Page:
Within the following overviews, I will discuss several papers that demonstrate the existence of critical learning periods within deep neural networks. The first paper studies the impact of data blurring on the learning process, while the following papers study learning behavior with respect to model regularization and data distributions during training. Despite taking different approaches, each of these works follow a similar approach of:

  • Applying some impairment to a portion of the learning process
  • Analyzing how such a deficit impacts model performance after training

Critical Learning Periods in Deep Networks [1]

(from [1])

Main Idea. This study, performed by a mixture of deep learning and neuroscience experts, explores the connection between critical learning periods in biological and artificial neural networks. Namely, authors find that introducing a deficit (e.g., blurring of images) to the training of deep neural networks, even for only a short period of time, can result in degraded performance. Going further, the extent of the damage to performance depends on when and how long the impairment is implied — a finding that mirrors the behavior of biological systems.

For example, if the impairment is applied at the beginning of training, there exists a sufficient number of impaired learning epochs, beyond which the deep network’s performance will never recover. Biological neural networks demonstrate similar properties with respect to early impairments to learning. Namely, experiencing an impairment to learning for too long during early stages of development can have permanent consequences (e.g., amblyopia). The figure above demonstrates the impact of critical learning periods in both artificial and biological systems.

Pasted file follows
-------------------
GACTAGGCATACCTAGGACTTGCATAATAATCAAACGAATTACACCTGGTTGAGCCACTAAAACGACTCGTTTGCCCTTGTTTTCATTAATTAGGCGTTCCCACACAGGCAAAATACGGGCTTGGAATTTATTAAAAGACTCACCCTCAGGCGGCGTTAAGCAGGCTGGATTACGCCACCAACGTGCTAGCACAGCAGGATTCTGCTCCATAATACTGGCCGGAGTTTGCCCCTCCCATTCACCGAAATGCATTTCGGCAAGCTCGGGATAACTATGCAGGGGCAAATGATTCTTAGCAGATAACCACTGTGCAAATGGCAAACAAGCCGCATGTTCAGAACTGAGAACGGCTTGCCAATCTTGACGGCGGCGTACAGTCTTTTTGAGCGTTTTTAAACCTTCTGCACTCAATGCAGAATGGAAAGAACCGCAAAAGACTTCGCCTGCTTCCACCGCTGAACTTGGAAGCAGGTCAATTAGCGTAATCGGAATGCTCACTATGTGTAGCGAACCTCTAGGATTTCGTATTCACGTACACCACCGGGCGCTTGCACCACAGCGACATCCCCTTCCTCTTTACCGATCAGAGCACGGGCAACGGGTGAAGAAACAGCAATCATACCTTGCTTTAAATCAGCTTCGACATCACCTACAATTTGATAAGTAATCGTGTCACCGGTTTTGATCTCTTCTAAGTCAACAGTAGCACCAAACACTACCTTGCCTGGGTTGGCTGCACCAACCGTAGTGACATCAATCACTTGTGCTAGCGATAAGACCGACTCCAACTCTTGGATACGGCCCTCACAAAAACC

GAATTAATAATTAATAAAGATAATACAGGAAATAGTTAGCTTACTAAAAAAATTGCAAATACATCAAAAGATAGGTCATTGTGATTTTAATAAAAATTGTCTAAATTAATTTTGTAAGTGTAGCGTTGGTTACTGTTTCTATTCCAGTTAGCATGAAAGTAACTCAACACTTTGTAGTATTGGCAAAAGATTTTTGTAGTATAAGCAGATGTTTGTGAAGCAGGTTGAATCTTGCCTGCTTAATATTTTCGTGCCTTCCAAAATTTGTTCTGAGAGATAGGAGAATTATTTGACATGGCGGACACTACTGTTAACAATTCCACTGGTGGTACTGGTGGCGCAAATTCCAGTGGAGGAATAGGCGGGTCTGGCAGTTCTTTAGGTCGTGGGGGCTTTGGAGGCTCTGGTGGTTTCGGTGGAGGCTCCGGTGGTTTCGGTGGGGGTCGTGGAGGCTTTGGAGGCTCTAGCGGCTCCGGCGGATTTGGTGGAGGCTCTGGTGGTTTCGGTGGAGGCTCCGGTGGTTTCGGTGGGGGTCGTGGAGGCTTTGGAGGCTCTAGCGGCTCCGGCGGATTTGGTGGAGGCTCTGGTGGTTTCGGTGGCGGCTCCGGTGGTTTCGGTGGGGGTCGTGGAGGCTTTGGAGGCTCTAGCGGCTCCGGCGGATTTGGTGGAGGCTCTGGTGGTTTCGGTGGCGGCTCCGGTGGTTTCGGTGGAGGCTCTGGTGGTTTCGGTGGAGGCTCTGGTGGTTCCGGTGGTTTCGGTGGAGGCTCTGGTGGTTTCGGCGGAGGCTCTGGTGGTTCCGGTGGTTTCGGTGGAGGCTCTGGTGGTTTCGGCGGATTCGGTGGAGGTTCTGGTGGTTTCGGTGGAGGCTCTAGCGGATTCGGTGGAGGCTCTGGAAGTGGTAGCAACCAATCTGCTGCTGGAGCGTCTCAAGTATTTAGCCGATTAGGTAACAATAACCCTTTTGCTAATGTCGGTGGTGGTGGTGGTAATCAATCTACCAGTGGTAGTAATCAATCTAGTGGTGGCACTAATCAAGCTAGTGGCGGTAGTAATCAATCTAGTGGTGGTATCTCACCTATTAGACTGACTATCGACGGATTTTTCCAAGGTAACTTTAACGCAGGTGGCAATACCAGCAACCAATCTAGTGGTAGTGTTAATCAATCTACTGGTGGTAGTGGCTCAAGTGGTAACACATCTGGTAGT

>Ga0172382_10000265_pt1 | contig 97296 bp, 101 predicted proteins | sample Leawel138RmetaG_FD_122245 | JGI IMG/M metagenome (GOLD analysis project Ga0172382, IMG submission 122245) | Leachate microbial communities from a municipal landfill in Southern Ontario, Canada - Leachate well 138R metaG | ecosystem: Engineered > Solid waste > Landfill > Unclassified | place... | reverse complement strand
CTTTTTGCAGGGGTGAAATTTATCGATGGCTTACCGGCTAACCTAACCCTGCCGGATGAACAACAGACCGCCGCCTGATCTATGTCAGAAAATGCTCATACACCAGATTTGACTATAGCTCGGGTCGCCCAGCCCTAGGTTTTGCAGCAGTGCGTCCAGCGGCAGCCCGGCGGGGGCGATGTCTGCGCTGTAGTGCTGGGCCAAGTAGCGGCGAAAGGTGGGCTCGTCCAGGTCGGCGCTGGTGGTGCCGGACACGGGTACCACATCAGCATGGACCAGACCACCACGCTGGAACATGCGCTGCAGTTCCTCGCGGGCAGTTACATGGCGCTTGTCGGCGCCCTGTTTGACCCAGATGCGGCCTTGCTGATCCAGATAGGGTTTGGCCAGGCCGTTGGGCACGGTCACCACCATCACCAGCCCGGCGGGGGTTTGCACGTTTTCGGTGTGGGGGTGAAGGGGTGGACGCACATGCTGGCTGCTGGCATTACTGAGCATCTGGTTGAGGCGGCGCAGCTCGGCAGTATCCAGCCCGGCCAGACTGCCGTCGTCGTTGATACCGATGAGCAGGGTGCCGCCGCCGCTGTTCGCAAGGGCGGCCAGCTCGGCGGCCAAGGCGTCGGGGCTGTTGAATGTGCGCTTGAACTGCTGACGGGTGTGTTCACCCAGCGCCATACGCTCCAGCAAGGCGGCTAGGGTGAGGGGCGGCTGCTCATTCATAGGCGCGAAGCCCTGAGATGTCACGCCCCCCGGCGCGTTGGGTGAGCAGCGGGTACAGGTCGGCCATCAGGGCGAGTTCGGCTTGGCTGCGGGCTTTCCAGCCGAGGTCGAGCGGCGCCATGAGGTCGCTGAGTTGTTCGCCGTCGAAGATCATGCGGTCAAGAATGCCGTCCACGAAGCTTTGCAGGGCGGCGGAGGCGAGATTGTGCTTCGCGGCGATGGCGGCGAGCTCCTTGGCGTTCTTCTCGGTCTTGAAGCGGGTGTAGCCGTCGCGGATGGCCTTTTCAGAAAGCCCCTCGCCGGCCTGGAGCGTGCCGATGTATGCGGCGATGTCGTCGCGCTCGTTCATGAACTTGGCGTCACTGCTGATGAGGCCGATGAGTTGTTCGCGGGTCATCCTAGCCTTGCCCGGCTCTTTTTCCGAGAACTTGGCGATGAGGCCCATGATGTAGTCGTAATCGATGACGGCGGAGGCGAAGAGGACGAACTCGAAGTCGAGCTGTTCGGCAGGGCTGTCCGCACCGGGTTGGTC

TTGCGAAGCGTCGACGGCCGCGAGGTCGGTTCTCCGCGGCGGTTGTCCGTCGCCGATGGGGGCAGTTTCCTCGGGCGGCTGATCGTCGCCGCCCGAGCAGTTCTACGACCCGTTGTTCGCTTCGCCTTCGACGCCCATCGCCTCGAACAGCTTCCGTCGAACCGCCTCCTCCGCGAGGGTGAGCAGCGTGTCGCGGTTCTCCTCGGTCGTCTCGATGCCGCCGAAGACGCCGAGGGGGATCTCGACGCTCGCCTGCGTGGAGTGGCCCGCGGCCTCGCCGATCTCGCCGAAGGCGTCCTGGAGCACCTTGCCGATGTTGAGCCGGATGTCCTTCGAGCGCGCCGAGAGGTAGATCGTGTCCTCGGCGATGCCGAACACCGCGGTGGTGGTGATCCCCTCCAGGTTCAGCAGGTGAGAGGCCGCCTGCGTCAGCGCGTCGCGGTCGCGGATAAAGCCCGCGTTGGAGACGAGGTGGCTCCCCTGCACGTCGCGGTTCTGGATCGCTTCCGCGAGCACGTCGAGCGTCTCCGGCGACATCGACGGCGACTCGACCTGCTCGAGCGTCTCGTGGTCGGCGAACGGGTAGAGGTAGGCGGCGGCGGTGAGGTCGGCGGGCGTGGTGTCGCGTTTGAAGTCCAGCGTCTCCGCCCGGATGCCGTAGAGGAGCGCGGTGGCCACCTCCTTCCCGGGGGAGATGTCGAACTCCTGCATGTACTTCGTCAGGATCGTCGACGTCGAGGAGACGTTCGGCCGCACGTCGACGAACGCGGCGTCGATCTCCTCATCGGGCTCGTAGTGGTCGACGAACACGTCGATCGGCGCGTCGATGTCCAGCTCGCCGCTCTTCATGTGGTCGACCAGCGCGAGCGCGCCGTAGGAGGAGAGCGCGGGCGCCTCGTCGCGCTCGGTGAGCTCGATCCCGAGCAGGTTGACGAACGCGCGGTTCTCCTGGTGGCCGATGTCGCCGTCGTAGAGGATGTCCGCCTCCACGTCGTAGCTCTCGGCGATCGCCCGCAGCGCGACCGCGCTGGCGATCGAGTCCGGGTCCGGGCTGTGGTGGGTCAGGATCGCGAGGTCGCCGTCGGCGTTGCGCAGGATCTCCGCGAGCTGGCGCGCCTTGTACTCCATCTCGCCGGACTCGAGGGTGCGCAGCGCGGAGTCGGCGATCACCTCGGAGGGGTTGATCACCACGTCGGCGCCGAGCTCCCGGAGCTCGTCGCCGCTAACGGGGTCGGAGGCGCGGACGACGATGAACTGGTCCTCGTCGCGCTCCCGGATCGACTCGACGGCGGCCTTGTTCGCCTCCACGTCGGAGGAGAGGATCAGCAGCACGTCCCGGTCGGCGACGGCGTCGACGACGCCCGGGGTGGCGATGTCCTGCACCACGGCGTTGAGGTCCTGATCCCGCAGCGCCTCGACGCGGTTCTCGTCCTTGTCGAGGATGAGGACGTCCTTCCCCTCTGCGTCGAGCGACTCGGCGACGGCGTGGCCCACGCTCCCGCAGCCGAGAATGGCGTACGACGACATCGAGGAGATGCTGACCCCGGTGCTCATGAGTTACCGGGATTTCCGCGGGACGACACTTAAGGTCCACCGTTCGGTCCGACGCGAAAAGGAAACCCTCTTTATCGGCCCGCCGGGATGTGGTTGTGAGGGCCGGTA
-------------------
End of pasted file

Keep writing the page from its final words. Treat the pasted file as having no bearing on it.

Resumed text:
At a high level, the discovery within this paper can be simply stated as follows:

If one impairs a deep network’s training process in a sustained fashion during the early epochs of training, the network’s performance cannot recover from this impairment

To better understand this phenomenon, authors quantitatively study the connectivity of the network’s weight matrices, finding that learning is comprised of a two-step process of “memorizing”, then “forgetting”. More specifically, the network memorizes data during the early learning period, then reorganizes/forgets such data as it begins to learn more efficient, generalizable patterns. During the early memorization period, the network navigates a bottleneck in the loss landscape — the network is quite sensitive to learning impairments as it traverses this narrow landscape. Eventually, however, the network escapes this bottleneck to discover a wider valley that contains many high-performing solutions — the network is more robust to learning impairments within this region.

Methodology. Within this work, authors train a convolutional neural network architecture on the CIFAR-10 dataset. To mimic a learning impairment, images within the dataset are blurred for varying numbers of epochs at different points during the learning process. Then, the impact of this impairment is measured via the model’s test accuracy after the full training process has been completed. Notably, the learning impairment is typically only applied during a small portion of the full learning process. By studying the impact of such impairments on network performance, the authors discover that:

  • If the impairment is not removed sufficiently early during training, then network performance will be permanently damaged.
  • Sensitivity to such learning impairments peaks during the early period of learning (i.e., the first 20% of epochs).